AUSTRALIA: Activists Slam Neo-Colonialism in the Pacific

By Stephen de Tarczynski

MELBOURNE, Oct 15 (IPS) – Activists attending an international solidarity forum in Melbourne have been speaking out against what they regard as neo-colonial practices in the South Pacific region.

“It feels like we are not independent because the World Bank and IMF (International Monetary Fund), they have a pretty major role in (East) Timor,’’ Thomas Freitas, director of the Timor Leste Institute for Research, Advocacy and Campaigns, told IPS.

Freitas was in Australia to participate in the Latin America and Asia Pacific International Solidarity Forum, held in Melbourne over four days from Oct 11, where he spoke at a session titled ‘Confronting Colonialism in the Pacific’. The forum aims to organise and struggle against neo-liberalism on a global scale.

Freitas — who has attended similar conferences in Brazil and Indonesia, as well in other South-east Asian countries — is critical of the involvement of the Bank and IMF in East Timor.

“They give advice to our minister and then they advise the wrong things as well,” he told IPS, adding that he is disappointed that the two institutions intervene in policy decisions taken by the East Timorese Government.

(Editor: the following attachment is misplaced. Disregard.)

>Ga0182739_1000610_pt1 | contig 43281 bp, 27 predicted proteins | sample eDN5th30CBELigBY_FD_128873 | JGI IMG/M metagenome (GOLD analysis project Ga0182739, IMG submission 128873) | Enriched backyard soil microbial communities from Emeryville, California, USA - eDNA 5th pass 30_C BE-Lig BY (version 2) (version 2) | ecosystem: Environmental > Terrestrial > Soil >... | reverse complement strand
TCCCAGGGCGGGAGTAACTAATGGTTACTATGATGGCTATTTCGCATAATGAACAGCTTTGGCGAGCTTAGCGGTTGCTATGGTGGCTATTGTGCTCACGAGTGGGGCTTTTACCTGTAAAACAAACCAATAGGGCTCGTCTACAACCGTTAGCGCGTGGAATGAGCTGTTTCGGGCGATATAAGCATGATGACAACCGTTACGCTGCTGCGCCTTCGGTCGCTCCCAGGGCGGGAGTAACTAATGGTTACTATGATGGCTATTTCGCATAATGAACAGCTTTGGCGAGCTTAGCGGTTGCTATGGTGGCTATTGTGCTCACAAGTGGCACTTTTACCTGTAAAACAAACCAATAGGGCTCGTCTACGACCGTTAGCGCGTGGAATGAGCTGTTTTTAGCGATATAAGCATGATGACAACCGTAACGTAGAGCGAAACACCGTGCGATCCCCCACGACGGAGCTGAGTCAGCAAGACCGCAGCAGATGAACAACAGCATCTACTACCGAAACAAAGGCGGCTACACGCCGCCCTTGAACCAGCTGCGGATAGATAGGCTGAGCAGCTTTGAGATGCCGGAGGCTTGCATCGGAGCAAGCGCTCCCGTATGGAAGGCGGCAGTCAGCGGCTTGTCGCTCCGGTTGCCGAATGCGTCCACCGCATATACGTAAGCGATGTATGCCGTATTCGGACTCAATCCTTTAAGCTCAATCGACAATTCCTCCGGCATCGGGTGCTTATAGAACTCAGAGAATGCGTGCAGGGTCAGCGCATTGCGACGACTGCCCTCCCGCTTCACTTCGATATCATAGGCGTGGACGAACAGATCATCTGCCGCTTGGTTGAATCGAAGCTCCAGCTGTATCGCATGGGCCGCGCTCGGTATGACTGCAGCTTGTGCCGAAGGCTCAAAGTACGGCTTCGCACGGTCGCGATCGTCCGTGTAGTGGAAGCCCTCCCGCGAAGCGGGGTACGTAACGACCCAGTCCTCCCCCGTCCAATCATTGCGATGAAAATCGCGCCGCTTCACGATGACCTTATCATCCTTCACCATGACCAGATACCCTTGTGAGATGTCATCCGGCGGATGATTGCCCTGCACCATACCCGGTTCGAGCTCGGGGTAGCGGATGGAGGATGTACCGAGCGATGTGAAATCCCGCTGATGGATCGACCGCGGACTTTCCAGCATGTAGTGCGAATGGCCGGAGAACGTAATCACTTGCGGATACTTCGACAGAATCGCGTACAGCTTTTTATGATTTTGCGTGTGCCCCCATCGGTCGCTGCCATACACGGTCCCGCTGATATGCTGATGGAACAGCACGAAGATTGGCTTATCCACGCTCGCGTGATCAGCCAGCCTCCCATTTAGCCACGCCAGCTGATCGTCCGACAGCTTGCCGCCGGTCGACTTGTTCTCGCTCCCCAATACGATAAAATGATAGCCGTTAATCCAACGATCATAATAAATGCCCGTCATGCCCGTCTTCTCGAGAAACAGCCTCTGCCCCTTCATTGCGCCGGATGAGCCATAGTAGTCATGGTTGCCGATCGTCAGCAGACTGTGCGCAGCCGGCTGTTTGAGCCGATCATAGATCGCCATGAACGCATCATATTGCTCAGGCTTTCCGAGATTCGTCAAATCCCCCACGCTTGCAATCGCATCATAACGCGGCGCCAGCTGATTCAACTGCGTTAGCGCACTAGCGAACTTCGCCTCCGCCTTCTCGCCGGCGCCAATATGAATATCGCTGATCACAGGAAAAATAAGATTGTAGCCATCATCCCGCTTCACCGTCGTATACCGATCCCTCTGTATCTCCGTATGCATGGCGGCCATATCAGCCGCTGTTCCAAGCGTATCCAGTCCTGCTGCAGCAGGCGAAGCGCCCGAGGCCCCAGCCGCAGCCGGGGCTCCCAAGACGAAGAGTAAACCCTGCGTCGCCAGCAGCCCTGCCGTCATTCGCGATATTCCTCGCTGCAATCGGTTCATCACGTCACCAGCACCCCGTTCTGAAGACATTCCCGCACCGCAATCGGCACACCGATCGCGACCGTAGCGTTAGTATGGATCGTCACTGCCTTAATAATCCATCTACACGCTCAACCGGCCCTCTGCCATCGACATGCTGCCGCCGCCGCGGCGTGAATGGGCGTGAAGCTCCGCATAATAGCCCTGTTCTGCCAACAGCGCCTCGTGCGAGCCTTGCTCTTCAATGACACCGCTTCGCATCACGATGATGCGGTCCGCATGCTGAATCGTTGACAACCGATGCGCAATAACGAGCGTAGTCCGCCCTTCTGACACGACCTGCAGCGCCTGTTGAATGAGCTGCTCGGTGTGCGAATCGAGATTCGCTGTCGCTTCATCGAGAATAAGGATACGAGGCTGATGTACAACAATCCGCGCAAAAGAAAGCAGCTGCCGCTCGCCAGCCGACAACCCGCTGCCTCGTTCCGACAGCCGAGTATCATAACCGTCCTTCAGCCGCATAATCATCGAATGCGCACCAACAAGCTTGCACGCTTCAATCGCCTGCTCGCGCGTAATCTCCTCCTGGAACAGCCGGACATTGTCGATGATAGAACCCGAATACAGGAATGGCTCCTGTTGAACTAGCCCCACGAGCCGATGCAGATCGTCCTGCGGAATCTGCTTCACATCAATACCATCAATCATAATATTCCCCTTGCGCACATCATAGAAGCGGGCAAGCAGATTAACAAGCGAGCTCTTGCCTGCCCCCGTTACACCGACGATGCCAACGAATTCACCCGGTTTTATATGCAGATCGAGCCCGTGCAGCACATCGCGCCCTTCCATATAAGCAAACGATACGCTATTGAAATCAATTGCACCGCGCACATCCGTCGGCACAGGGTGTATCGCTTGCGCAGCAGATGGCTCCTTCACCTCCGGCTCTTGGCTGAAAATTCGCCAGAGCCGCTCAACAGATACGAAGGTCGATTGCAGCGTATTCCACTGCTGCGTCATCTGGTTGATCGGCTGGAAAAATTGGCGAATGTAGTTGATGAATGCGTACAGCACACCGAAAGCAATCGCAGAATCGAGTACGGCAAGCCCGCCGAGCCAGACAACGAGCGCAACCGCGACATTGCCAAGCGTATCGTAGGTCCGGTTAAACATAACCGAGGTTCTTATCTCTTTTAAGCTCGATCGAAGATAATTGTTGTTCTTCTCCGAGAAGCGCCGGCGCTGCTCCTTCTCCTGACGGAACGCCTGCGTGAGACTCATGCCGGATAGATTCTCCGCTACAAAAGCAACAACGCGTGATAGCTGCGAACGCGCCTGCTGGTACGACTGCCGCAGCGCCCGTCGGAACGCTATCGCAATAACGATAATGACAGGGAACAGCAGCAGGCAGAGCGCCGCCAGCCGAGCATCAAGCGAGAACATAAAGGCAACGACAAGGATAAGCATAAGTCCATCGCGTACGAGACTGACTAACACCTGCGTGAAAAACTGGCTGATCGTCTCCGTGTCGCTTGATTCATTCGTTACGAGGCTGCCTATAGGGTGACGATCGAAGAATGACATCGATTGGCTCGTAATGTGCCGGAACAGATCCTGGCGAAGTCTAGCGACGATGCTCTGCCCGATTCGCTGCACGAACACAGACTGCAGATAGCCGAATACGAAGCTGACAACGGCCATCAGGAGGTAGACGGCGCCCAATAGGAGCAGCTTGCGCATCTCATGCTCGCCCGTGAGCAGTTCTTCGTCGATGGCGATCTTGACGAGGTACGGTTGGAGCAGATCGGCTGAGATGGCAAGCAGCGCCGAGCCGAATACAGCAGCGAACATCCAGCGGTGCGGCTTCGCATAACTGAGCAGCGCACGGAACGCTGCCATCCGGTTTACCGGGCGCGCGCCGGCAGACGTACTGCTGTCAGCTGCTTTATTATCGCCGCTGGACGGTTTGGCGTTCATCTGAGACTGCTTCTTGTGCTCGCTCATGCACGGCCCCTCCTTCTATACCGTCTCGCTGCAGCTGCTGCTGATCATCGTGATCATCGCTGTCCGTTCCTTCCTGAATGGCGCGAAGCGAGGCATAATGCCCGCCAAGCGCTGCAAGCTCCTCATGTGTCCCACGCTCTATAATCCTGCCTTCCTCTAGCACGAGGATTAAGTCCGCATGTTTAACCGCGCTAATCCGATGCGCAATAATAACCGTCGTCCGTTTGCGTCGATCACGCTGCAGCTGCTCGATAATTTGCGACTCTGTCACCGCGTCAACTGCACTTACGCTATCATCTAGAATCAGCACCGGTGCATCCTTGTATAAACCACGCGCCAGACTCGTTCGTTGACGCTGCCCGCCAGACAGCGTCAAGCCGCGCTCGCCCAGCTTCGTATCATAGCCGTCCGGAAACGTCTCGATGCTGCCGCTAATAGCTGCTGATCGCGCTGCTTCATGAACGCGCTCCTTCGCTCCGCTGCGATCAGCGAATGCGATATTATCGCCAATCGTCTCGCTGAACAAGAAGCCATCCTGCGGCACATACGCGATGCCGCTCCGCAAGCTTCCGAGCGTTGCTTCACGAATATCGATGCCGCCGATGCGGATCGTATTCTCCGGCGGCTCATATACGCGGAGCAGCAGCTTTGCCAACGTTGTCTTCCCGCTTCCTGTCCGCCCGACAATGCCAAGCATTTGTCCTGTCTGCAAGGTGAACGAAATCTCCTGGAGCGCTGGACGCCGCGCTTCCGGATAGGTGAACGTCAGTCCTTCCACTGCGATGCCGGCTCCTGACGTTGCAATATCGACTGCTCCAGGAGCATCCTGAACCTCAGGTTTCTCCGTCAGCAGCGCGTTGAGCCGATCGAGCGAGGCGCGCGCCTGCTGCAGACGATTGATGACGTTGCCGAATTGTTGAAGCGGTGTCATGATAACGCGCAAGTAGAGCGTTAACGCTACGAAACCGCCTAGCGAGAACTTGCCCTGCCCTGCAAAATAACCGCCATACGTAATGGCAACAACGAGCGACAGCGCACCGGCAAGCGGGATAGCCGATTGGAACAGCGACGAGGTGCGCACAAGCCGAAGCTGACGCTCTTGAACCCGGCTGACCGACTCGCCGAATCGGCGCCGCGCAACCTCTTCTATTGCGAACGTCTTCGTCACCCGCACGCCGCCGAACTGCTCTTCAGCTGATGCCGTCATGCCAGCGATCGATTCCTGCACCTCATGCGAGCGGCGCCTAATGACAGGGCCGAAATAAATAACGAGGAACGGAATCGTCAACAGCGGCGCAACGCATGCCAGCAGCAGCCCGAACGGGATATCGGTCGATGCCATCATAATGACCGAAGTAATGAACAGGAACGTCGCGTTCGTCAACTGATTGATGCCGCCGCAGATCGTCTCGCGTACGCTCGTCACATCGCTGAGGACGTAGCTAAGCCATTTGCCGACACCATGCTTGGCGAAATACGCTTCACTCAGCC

East Timor — also known as Timor Leste — is a former Portuguese colony. Annexed by Indonesia in 1976, the country achieved independence in 2002 following a referendum in which 78 percent voted for independence rather than greater autonomy as part of Indonesia.

But Freitas says that East Timor’s hard-won independence has also been undermined by its neighbours.

“Even Australia and America, they’re not willing (to) also have a look at giving opportunities, full rights to the Timorese people,” says Freitas.

Tim Anderson, a senior lecturer in political economy at the University of Sydney and a participant, slammed Australia’s involvement in the Asia-Pacific region, which he argues is of an imperialist nature.

According to Anderson, the imperial ambitions “are most strongly evident in the (Australian) military and police interventions recently and particularly because the police and military interventions are strongly tied to the investment interests”.

Anderson cites Australia’s involvement in the Solomon Islands and East Timor — Australian Defence Force (ADF) and Australian Federal Police (AFP) personnel are deployed in both countries, with AFP also in Tonga, Nauru and Vanuatu — as examples of Australian forces protecting foreign investor interests.

“They’ve exerted very obvious political pressure in those countries and they’ve become associated with very partisan political interventions,” he says.

“For example, in Timor and in the Solomons now there’s a very clear alignment of the Australian forces with one side of politics,” Anderson told IPS.

But the Sydney-based academic also says that Australia is somewhat inhibited in its imperial ambitions in the region by several factors.

“Australia, for example, is constrained in Timor by the presence of the Portuguese, by the presence of some other influences. It has to coordinate with the big investment interests in the region. The U.S., Canadian, British, South African, other sorts of interests,” he says.